Potential infrastructure projects could be left unfunded as challenging economic and geopolitical conditions make investors cautious, according to the Asian Infrastructure Investment Bank (AIIB).
Joachim von Amsberg, vice-president of policy and strategy for AIIB, said the China-backed multilateral lender was prepared to “scale up” in the face of tougher conditions if the downward trend in project finance continued.
The AIIB earlier this month set up a US$500 million fund for corporate bonds in a bid to boost the flow of private capital into infrastructure investments.
And, on Tuesday, it published a report highlighting opportunities and challenges in the sector.
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The initiative comes at a time of rising borrowing costs, growing geopolitical uncertainty and slowing economies, underpinning what the AIIB said was a likely decline in the value of market transactions for infrastructure last year, after a fall in 2017 in eight countries it looked at.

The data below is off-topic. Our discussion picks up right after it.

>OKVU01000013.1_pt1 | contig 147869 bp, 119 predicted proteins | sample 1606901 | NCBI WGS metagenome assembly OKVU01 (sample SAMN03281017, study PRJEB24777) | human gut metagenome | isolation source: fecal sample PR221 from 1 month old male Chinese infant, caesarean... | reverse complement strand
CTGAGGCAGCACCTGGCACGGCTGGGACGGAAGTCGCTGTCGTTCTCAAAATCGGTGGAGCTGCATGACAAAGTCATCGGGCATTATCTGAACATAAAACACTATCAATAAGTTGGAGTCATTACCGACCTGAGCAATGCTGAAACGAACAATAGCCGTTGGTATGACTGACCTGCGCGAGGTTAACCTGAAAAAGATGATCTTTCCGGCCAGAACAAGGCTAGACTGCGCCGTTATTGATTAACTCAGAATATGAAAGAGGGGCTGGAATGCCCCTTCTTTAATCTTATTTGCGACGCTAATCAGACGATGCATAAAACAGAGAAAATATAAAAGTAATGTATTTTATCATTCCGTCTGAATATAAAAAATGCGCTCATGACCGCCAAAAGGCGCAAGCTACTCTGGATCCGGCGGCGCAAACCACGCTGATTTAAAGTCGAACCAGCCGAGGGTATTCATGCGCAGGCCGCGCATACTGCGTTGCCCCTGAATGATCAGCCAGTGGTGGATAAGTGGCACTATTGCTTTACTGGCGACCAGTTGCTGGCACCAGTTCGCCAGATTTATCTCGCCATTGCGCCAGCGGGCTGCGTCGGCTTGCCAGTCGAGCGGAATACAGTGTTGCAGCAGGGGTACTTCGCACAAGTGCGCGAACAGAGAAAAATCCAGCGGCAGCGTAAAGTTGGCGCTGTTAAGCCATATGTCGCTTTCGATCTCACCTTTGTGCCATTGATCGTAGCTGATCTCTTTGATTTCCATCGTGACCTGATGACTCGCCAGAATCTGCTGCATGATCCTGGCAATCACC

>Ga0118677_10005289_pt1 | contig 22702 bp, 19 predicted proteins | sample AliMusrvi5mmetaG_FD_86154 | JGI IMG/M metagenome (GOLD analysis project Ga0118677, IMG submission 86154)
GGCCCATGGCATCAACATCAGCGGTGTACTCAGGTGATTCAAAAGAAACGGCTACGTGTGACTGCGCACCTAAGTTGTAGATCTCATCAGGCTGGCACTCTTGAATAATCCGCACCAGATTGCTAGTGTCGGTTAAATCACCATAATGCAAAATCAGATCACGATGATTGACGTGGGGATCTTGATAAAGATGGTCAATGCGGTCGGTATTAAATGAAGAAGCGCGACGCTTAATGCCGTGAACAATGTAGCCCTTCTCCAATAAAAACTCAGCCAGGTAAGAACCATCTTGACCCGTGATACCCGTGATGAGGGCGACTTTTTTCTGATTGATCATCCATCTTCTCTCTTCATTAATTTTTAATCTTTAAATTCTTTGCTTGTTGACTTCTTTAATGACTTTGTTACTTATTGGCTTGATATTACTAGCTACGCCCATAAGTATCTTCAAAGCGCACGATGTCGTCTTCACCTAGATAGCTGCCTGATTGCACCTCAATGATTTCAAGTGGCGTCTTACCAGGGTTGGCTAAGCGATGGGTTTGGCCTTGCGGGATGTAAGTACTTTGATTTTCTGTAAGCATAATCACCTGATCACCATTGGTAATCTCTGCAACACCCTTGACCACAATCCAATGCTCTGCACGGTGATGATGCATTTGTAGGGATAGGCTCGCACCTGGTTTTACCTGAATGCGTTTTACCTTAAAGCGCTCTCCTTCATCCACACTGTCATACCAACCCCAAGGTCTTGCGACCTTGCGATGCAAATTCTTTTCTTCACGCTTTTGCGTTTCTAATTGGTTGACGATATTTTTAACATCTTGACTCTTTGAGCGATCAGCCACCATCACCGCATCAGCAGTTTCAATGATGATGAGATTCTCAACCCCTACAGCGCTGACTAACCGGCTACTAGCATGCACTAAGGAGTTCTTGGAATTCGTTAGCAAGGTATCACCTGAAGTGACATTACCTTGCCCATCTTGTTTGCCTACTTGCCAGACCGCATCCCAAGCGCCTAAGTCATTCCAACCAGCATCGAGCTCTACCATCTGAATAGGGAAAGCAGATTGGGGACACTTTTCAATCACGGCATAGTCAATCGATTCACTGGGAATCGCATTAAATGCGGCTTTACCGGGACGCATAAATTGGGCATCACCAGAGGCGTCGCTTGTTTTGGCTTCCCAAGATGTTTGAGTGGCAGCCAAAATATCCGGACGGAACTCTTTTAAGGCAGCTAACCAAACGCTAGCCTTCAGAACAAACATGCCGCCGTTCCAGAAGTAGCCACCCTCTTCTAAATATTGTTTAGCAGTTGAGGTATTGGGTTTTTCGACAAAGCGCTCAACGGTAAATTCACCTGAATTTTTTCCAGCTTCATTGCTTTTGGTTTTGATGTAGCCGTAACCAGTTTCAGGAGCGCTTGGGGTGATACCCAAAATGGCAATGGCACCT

Von Amsberg said potential investors might harbour a range of concerns, from worries that slowing economies would lead to governments failing to meet contractual obligations, to concerns that trade frictions would erode the potential of infrastructure projects such as ports.
“I think we are worried that the stagnant or slightly declining trend in project finance may continue because of the more challenging conditions, and that would just, from our perspective, be a huge lost opportunity,” he said.
“We think that even in a slowing global economy, even with rising interest rates, many projects are still worthwhile, and yet I think it will be harder to finance them.”
Asia faces an estimated US$460 billion investment gap for infrastructure, according to estimates from the Asian Development Bank. Analysts say some governments have struggled to prepare infrastructure deals in a way that is “bankable” and attracts private sector investment.
Von Amsberg said the AIIB expected a possible “flight to quality”, leaving some of the more marginal projects unfinanced.
The AIIB wanted to send a signal that infrastructure was an asset class ripe for investment and that the bank itself was “willing to do our share to scale up, actually, in this situation”, he said.
“But of course we cannot mitigate, we cannot offset the overall direction of the markets, which has become more challenging and could become more challenging this year.”